The country’s national debt is now above $8 billion as reported at the end of 2018, sitting at 64.6 percent of gross domestic product (GDP), according to The Central Bank of The Bahamas’ (CBOB) 2018 annual report.
Last year this paper reported that the country’s national debt was almost $8 billion at the end of 2017, sitting at a dangerous 67.8 percent of gross domestic product (GDP) as reported in the CBOB’s 2017 annual report.
According to the CBOB’s annual report, government’s contingent liabilities increased by 18.1. million to $722.3 million due to “a rise in the guaranteed
obligations of two utilities”.
“As a result, the national debt, which includes contingent liabilities, grew by $335.3 million (4.3 percent) to $8,219.6 million, a significant slowdown from the $834.1 million (11.8 percent) expansion recorded in the prior year,” the annual report states.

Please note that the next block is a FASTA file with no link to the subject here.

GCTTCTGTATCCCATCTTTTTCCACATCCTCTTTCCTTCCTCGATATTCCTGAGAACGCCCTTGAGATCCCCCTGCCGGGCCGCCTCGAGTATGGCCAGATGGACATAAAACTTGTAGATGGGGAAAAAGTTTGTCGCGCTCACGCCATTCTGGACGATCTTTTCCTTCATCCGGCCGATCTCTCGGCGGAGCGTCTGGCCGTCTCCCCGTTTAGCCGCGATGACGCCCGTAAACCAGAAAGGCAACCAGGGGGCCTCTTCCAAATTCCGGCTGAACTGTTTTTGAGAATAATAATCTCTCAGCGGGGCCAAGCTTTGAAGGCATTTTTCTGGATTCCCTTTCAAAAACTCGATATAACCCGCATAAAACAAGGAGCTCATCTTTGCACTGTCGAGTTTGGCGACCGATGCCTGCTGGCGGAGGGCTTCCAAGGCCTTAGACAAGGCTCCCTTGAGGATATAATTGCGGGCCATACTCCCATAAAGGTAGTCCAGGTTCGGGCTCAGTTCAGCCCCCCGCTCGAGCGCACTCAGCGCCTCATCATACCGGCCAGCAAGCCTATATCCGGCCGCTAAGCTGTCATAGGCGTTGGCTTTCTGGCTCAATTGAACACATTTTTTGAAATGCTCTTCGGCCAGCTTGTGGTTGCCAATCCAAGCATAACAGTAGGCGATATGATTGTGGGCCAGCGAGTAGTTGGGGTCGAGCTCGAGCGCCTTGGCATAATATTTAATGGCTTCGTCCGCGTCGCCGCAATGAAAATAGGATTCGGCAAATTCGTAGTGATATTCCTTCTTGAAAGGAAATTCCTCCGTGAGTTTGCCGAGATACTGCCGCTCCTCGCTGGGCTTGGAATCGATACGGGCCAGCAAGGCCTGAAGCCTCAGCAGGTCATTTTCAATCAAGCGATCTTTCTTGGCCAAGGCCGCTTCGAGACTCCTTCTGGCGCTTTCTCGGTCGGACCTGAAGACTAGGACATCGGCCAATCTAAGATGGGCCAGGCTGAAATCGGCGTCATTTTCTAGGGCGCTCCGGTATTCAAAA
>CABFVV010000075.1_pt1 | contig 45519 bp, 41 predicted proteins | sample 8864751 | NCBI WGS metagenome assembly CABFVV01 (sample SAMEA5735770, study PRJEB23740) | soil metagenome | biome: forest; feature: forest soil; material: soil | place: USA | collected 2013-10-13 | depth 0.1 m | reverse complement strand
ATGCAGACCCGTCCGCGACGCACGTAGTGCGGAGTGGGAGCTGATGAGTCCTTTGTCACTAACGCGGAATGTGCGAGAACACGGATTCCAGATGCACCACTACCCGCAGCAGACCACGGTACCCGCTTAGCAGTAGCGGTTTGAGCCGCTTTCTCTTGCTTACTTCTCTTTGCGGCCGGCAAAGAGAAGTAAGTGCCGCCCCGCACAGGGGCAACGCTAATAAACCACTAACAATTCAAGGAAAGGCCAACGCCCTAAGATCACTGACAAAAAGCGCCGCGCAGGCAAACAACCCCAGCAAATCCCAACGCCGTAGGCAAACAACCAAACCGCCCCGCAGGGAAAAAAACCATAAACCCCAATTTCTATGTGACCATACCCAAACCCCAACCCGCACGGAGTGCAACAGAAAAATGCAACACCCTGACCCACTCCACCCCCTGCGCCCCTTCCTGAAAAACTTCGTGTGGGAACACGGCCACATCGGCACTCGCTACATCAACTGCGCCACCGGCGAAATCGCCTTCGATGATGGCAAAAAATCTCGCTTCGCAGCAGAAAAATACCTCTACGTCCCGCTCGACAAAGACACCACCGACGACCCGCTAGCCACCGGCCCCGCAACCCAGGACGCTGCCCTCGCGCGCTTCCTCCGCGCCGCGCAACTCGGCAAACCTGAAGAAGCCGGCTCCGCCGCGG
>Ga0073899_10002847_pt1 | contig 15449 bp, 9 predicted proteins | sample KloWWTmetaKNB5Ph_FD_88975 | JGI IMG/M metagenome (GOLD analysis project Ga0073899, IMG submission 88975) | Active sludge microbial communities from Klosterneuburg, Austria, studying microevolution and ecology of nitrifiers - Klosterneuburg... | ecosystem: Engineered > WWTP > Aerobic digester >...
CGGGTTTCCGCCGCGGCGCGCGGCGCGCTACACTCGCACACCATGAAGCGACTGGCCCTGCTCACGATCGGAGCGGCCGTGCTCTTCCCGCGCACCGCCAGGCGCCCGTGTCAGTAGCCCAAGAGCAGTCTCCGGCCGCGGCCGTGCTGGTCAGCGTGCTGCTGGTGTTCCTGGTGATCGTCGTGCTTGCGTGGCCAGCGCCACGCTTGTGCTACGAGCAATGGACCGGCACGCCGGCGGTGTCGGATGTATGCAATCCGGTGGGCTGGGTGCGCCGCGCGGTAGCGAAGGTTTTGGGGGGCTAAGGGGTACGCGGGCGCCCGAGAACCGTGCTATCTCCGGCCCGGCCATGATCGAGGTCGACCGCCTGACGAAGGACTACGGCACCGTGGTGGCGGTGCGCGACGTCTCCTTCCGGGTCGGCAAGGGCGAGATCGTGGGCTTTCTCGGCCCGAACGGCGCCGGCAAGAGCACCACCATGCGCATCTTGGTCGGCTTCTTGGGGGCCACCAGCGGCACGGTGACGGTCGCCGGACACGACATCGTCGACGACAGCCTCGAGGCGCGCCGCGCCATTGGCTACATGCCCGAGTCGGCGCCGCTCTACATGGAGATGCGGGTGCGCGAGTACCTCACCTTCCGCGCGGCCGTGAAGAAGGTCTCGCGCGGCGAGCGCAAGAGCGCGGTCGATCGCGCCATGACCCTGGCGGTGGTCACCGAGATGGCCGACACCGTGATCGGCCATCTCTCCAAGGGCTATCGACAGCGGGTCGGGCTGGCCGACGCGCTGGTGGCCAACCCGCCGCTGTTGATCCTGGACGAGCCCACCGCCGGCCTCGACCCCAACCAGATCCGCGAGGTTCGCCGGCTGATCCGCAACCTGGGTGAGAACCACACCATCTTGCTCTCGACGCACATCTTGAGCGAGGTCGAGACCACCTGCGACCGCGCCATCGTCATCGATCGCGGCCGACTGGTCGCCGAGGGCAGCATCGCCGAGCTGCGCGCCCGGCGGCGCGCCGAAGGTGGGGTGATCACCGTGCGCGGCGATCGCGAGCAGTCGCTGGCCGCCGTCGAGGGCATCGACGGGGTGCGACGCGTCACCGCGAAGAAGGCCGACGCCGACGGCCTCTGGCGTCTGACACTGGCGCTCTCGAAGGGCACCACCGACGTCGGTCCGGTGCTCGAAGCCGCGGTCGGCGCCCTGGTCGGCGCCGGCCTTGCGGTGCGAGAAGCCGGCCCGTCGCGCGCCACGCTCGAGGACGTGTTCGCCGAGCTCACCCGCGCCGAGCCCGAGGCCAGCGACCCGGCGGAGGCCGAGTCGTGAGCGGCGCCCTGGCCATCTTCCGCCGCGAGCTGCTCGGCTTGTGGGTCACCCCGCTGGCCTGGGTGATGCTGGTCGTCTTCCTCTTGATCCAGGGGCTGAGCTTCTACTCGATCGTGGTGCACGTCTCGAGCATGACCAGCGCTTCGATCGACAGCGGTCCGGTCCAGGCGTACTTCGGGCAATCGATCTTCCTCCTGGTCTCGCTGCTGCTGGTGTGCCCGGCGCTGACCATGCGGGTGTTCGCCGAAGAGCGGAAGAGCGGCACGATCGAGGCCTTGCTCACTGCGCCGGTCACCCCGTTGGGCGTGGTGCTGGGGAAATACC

“Similarly, the national debt to GDP ratio decreased by 20 basis points to an estimated 64.6 percent, following a 5.2 percentage point increase to 64.8 percent in 2017.”
The government has long condemned the amount of money it has had to borrow to cover past bills it said has been left over by the previous government.
The government’s direct charge now stands at more than $7 billion.
“During the calendar year, the government’s direct charge rose by $317.3 million (4.4 percent) to $7,497.3 million, a slowdown from the previous period’s $864.5 million (13.7 percent) expansion,” the report notes.
“Consequently, the ratio of the direct charge to GDP fell by 10 basis points to approximately 58.9 percent. Bahamian dollar denominated debt — at 65.4 percent of the total — expanded by $341.2 million (7.5 percent) to $4,905.1 million. In contrast, foreign currency claims fell by $24.0 million (0.9 percent) to $2,592.2 million.”
Education: Florida International University, BS in Journalism
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